Compared with their older counterparts, millennials are more likely to say they would watch less television (46 percent) if other recreational activities cost less. They’re also more likely than other groups to say they would reduce their use of social media (44 percent). Members of Generation Z, however, are more likely to spend less time in front of the TV than millennials and their parents.
Making room in your budget for splurging
Many Americans cut back on recreational spending in order to stay afloat and make ends meets. But rewarding yourself for making good decisions and meeting short-term goals can motivate you to continue making progress toward improving your financial situation.
“I think that people that do that are more successful in their budgets, especially over the long term, keeping within their budgets and not overspending than those who don’t reward themselves,” says Gage Kemsley, vice president at Oxford Wealth Advisors. “They’re so rigid with their budget that they don’t have any fun with the money they make. There needs to be a balance.”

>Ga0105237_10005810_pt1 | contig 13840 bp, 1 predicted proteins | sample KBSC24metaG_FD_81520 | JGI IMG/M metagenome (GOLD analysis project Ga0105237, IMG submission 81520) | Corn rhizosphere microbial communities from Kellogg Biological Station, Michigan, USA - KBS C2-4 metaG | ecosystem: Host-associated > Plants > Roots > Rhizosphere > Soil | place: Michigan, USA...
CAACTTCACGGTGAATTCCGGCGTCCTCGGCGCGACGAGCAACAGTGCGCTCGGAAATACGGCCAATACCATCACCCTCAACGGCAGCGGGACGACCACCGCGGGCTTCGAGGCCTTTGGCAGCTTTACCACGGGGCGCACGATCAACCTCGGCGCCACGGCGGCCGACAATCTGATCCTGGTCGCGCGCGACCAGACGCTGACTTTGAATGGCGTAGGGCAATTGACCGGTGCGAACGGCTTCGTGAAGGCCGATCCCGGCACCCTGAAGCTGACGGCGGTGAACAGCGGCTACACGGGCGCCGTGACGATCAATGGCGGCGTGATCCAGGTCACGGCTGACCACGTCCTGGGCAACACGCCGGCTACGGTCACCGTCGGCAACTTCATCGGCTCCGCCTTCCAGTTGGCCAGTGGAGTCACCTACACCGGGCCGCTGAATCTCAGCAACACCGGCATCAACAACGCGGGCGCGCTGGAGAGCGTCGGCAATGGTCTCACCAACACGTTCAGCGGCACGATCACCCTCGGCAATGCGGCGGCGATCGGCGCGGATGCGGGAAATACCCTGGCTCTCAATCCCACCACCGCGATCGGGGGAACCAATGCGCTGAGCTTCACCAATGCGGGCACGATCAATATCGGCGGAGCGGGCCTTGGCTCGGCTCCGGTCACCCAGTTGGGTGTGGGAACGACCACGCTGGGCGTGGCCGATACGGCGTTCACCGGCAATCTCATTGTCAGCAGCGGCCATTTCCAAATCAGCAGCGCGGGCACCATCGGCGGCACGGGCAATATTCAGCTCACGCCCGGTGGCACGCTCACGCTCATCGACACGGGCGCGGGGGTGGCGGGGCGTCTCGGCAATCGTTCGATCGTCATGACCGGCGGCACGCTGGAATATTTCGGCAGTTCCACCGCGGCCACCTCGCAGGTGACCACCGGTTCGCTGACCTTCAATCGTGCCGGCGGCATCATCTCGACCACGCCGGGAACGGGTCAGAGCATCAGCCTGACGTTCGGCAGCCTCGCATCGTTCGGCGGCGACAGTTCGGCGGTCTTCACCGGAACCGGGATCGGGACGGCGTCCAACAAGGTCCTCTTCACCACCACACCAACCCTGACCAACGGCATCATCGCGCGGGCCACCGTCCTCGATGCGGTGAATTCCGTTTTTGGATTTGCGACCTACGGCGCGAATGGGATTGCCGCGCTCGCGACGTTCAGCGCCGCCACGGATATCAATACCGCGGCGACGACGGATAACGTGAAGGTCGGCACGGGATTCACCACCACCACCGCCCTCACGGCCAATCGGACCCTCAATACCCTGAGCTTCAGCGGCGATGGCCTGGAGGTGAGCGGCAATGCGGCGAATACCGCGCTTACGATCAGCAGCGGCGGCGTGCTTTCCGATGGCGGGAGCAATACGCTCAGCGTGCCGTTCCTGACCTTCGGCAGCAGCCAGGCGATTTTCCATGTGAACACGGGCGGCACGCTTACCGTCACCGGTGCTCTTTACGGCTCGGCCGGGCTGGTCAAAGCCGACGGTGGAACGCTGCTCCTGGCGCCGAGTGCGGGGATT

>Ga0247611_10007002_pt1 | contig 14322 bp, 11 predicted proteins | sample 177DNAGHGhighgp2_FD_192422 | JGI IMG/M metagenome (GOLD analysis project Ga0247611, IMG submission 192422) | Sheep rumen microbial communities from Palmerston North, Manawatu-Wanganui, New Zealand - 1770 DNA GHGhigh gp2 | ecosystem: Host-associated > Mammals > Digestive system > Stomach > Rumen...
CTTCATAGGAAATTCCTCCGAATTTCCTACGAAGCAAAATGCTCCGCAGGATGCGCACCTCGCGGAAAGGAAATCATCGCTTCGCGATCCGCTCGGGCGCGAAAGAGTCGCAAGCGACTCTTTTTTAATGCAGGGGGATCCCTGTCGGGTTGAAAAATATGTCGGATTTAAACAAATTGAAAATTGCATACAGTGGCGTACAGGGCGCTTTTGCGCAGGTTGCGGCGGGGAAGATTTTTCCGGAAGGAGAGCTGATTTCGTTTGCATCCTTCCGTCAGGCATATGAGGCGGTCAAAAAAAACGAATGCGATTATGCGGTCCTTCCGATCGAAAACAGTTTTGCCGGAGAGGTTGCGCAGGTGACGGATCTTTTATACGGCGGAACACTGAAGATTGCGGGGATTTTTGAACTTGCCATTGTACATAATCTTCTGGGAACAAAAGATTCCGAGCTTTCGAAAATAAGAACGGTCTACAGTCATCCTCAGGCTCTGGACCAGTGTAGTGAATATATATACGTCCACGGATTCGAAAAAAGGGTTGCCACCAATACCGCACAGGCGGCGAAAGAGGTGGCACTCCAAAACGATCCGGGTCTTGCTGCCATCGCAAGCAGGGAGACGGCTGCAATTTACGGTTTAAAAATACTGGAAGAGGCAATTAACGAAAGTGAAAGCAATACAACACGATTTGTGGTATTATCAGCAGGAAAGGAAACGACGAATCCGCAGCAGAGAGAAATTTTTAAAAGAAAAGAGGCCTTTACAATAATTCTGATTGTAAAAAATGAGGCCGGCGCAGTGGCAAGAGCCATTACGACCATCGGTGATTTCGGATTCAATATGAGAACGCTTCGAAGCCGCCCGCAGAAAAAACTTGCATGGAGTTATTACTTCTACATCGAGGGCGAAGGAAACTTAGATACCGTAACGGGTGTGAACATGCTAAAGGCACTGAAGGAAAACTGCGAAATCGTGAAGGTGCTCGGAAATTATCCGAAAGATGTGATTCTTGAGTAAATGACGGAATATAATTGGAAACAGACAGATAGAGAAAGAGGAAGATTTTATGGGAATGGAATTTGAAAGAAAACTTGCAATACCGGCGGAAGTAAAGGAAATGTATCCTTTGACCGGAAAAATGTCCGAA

If you’re going to splurge, Kemsley recommends spending no more than 5 percent of your income on the things you want. When creating and reviewing your budget, be intentional about setting aside money to use as discretionary income and save regularly in high-yield savings accounts. Request to set up direct deposit so that a percentage of each paycheck automatically goes into your savings account.
Take advantage of accounts offered by online banks that can be named and labeled. That way, you’re only pulling from the account meant for splurging and you’re not tempted to spend the money you’re trying to save.
Bankrate commissioned YouGov Plc to conduct the survey. All figures, unless otherwise stated, are from YouGov Plc. Total sample size was 2,504 adults. Fieldwork was undertaken between July 17-19 2019. The survey was carried out online. The figures have been weighted and are representative of all US adults (aged 18+).